“It is gathered this night,” he continued, “to avenge the death of Lord Ronley, a friend of his Majesty, and of many here present, and an honored member of this order. For his death you, and you alone, are responsible, and, we suspect, under circumstances of no credit to your sword. Many of our people have been cut off from their comrades and slain by cowardly stealth, have been led into ambush and cruelly cut to pieces by an overwhelming number, have been shut in prison and done to death by starvation or by stabs of a knife there in your country. Not content with the weapons of a soldier, you have even resorted to the barbarity of the poison-wasp. Pardon me, but you Yankees do not seem to have any mercy or fairness for a foe. We shall give you better treatment. You shall not be killed like a rat in a trap. You shall have a chance for your life. Had you halted, had you been a coward, you would not have been worthy to fight in this arena. You would not have come where you are standing, and possibly even now your grave would have been filled. If you survive the ordeal that is to come, I hope it will prove an example to you of the honor that is due to bravery, of the fairness due a foe.”
Many voices spoke the word “Amen” as he stopped, turning to beckon into the gloom about us. I was now quite over my confusion. I began to look about me and get my bearings. I could hear a stir in the crowd beyond the lights, and a murmur of voices. Reflecting lanterns from many pillars near by shot their rays upon me. I stood on a platform, some thirty feet square, in the middle of a large room. Its floor was on a level with the faces of the many who stood pressing to the row of lights, Here, I took it, I was to fight for my life, I was looking at the yawning grave in the corner of this arena, when four men ascended with swords and pistols. One of them removed the shackles, letting my hands free. I thanked him as he tossed them aside. I was thinking of D’ri, and, shading my eyes, looked off in the gloom to see if I could discover him. I called his name, but heard no answer. His Lordship came over to me, bringing a new sword. He held the glittering blade before me, its hilt in his right hand, its point resting on the fingers of his left. “It’s good,” said he, quietly; “try it.”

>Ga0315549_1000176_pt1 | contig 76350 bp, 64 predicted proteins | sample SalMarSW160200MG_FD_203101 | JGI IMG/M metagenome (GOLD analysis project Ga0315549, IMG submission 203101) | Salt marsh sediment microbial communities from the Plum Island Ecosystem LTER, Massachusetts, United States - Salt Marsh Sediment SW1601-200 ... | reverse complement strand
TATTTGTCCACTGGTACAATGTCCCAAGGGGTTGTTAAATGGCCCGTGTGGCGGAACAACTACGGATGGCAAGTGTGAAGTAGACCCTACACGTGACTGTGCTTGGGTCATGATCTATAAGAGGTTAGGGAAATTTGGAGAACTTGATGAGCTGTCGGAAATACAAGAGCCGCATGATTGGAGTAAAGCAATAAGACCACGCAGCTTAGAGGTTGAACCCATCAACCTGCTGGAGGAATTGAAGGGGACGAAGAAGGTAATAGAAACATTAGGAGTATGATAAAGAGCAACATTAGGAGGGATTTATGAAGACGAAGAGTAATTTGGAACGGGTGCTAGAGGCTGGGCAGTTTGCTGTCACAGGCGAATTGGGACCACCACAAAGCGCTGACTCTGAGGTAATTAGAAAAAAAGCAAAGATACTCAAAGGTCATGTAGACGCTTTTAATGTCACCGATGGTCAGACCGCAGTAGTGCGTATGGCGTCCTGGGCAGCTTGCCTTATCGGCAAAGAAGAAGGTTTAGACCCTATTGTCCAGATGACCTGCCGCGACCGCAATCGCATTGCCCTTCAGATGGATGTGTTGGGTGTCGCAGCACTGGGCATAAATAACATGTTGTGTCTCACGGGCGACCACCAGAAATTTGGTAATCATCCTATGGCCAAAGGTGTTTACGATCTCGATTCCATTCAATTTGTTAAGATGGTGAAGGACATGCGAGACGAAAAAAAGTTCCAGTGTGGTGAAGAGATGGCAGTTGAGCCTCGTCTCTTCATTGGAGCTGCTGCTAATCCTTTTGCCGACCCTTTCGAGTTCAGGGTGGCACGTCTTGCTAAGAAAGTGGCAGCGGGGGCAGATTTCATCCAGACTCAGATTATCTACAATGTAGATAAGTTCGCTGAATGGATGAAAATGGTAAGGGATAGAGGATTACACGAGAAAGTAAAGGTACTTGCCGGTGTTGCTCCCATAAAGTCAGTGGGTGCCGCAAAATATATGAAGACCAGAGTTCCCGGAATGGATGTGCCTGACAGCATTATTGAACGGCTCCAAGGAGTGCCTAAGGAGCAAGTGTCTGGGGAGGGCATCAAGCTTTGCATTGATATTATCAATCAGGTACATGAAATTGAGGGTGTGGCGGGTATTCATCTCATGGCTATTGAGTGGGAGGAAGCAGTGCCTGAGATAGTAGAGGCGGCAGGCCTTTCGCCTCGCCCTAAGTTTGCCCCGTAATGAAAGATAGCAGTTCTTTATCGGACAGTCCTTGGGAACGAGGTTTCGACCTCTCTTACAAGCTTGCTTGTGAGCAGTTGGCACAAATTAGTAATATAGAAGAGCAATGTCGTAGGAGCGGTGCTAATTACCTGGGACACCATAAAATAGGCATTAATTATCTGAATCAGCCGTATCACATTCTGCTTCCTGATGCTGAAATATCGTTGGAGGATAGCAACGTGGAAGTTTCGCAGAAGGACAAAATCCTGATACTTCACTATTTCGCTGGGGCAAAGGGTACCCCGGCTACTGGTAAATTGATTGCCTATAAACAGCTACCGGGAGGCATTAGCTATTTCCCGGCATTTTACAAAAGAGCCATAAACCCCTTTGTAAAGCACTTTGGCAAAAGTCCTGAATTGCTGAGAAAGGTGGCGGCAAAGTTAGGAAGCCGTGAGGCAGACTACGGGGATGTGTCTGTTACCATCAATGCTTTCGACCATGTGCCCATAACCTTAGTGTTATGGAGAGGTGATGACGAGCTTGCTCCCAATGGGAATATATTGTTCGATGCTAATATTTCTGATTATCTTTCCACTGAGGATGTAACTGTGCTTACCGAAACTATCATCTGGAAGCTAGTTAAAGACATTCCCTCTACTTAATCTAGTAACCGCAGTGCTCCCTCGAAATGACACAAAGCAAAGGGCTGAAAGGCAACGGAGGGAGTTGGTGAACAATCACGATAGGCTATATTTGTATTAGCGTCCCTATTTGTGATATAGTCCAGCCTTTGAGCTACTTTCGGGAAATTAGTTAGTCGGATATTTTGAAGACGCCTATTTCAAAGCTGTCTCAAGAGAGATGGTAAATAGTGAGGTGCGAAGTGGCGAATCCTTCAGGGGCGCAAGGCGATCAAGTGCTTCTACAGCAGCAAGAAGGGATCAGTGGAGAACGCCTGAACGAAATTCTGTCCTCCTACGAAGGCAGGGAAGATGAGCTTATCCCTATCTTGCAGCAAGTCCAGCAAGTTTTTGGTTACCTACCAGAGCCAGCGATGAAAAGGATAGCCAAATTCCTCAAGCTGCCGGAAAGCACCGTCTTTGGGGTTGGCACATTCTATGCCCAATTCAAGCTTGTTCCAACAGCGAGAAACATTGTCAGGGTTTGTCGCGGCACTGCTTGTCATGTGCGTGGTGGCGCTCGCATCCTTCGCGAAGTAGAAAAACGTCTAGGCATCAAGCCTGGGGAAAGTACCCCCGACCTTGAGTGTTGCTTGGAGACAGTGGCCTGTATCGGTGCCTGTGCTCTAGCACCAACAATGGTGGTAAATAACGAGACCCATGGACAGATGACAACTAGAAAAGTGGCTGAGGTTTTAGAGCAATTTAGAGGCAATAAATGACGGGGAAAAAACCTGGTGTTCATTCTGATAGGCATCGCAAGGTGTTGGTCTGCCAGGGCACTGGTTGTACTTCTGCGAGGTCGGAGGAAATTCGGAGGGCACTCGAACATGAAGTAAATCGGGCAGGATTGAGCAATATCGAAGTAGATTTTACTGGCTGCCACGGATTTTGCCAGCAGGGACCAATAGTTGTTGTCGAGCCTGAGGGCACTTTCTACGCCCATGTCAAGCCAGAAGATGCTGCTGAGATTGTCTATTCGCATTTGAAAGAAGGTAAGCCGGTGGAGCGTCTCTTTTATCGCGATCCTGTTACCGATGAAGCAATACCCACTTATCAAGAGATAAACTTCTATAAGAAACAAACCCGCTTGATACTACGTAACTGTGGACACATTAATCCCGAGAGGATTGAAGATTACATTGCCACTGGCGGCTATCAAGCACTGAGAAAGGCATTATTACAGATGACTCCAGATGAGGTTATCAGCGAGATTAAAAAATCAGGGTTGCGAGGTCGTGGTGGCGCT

It was a beautiful weapon, its guard and pommel and quillons sparkling with wrought-silver, its grip of yellow leather laced with blue silk. The glow and the feel of it filled me with a joy I had not known since my father gave me the sword of my childhood. It drove the despair out of me, and I was a new man. I tried the blade, its point upon my toe. It was good metal, and the grip fitted me.
“Well, how do you find it?” said he, impatiently.
“I am satisfied,” was my reply.
He helped me take off my blouse and waistcoat, and then I rolled my sleeves to the elbow. The hum of voices had grown louder. I could hear men offering to bet and others bantering for odds.